Dr Khalid Hossain, economic justice resilience program manager for Oxfam in Bangladesh, explained to Devex that their submission was strongly focused on alignment with DFAT’s aid investment plan for Bangladesh and priority sectors of the BPP.
“Initiatives need to support DFAT’s aid objectives in a particular country or region, and align to the priority sectors identified,” Hossain said. “Gender equality and women’s economic empowerment are also key priorities for DFAT, and this was a key driver for Oxfam and BSCL’s interest in the initiative. Potential projects should consider how the dynamics, concerns and interests of women and girls have been taken into account in the design of the business plan, identify and manage potential risks to women and girls, and deliver economic and social improvements to women and girls.”
Display a clear understanding of shared value
Hossain explained to Devex that the demonstration of a shared value is of clear importance in a funding program such as the BPP, and Oxfam was able to demonstrate this not only through their partnership but with an organization-wide agenda to improve outcomes through greater engagement with private sector partners.
“DFAT’s business partnership platform offered Oxfam and BSCL an exciting opportunity to formalize our collaboration on a project that demonstrated shared value for both partners,” he said. “Oxfam’s relationship with the private sector is an increasingly important focus of program and advocacy work. The 2030 Agenda for Sustainable Development gives business a significant role to play in efforts to achieve the Sustainable Development Goals, based on its ability to invest and innovate. Oxfam sees the value in building relationships with the private sector to develop shared, innovative ways to tackle poverty. We understand that to end poverty, powerful and practical responses are needed. This means continuously reflecting on how we work and who we are collaborating and partnering with, to see where we can make the biggest possible impact.”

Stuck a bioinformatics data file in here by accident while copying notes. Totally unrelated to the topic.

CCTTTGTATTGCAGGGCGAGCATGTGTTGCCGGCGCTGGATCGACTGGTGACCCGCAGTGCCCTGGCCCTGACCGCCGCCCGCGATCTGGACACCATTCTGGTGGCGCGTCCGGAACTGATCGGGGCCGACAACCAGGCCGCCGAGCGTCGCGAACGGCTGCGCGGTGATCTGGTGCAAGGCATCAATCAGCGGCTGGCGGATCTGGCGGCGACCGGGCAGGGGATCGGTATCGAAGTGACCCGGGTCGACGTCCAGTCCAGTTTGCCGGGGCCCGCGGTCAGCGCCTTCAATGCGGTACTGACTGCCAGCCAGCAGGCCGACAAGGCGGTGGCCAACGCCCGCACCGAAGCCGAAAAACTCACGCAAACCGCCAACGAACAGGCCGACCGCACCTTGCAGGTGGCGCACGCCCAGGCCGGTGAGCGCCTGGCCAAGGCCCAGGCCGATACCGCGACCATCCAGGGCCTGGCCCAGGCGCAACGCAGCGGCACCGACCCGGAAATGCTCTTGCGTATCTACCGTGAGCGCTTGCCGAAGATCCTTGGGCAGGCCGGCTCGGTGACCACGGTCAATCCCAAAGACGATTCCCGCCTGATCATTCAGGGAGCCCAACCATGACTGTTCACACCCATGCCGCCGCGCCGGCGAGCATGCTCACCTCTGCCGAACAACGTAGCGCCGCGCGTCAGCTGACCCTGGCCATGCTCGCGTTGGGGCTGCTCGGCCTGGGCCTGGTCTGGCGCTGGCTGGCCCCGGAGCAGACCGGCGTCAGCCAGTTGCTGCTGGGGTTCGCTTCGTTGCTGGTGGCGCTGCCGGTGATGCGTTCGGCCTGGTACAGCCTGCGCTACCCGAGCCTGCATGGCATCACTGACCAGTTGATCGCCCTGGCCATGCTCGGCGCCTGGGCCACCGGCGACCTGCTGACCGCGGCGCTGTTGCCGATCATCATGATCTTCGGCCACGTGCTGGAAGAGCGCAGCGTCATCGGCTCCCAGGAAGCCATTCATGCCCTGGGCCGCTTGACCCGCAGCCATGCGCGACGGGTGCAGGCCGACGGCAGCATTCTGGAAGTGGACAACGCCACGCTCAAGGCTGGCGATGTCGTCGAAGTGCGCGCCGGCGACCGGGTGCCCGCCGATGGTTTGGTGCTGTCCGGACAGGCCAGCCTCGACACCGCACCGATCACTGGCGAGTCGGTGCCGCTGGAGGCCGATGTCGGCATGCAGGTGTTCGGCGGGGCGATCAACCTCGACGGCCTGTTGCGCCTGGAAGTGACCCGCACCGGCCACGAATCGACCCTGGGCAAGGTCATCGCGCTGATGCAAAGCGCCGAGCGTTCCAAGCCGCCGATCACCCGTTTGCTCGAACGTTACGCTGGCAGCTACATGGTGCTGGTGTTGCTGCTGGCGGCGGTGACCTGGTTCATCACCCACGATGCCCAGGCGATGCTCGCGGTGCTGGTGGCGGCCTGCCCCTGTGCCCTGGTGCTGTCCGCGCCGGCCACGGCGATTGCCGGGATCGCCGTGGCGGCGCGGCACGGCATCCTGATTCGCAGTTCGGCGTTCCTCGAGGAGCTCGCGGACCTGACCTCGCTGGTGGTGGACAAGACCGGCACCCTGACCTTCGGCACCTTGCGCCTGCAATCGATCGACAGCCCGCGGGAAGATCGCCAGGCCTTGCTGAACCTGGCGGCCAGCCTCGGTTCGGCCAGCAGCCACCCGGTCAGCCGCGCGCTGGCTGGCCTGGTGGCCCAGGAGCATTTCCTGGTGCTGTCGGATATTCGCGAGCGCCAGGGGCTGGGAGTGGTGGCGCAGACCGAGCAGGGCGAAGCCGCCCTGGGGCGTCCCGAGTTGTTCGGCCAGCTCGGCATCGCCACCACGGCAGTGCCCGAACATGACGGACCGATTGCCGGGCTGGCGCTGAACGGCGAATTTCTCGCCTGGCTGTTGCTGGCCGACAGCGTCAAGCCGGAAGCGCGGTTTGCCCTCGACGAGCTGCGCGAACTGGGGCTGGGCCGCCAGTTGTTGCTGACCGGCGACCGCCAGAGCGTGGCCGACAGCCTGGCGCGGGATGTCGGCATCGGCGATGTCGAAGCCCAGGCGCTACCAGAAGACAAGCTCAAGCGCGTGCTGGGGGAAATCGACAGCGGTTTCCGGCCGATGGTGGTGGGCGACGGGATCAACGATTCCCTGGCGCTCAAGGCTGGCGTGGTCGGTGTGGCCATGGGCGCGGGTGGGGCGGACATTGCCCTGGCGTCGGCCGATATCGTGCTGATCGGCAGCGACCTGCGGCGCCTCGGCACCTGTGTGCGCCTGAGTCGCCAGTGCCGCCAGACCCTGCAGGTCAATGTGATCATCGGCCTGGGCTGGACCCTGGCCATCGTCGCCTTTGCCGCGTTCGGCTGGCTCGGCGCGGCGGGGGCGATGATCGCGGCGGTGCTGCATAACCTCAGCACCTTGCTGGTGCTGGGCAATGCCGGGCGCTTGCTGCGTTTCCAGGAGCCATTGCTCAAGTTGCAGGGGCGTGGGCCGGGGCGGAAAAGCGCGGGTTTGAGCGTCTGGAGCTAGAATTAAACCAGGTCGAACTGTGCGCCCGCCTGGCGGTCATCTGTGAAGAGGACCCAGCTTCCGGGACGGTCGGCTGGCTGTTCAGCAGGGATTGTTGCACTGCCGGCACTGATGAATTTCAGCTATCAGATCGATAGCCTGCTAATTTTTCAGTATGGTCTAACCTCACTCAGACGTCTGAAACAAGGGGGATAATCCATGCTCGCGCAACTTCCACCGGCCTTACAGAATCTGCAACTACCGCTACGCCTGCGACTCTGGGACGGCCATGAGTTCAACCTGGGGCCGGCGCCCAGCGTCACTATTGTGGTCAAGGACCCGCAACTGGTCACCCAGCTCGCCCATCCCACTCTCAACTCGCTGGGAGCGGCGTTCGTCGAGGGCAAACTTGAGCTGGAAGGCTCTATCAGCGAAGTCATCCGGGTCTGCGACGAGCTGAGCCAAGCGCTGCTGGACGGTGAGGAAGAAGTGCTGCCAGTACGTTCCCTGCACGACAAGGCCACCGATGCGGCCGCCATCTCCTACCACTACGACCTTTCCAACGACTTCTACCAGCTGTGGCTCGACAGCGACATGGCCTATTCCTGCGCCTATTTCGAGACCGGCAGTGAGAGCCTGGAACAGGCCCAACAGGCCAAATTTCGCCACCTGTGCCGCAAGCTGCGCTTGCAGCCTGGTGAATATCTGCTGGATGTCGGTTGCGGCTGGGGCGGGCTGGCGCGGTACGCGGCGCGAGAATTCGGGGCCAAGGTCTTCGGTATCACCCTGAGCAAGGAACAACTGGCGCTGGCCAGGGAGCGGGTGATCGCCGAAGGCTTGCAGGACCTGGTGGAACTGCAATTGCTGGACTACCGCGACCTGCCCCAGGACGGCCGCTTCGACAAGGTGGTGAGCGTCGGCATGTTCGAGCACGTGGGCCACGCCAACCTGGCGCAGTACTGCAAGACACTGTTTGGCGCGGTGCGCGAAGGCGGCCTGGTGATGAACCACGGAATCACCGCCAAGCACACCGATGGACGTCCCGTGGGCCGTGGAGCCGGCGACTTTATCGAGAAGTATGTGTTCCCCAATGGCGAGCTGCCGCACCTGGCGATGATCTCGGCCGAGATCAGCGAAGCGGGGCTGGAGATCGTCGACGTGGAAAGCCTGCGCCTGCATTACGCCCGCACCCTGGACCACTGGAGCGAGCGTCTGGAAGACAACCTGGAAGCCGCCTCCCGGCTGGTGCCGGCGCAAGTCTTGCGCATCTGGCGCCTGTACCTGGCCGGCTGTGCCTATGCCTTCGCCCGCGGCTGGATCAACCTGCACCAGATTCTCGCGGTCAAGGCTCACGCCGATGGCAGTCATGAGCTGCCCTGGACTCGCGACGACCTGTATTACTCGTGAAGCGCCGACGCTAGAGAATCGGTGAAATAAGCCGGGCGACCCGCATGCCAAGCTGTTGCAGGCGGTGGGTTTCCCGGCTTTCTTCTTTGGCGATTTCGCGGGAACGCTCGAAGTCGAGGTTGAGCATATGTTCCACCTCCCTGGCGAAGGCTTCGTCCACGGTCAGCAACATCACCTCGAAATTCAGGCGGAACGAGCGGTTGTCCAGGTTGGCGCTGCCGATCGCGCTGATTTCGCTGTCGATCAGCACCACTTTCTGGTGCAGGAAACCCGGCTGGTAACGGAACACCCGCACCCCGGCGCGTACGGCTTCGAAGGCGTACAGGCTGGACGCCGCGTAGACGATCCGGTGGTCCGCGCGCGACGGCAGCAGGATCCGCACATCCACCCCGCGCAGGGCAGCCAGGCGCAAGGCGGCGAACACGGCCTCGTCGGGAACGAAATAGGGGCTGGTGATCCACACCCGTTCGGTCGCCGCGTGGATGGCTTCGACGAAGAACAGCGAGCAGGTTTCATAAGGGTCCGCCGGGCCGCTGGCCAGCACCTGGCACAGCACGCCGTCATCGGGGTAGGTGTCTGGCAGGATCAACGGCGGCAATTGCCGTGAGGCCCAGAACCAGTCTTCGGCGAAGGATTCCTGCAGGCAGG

Majid Mirza, senior project manager with MEDA, said that feedback from BPP project managers Palladium and DFAT was that their projects were among the highest rated — and Mirza attributes their deep understanding of shared value which came across in the application process.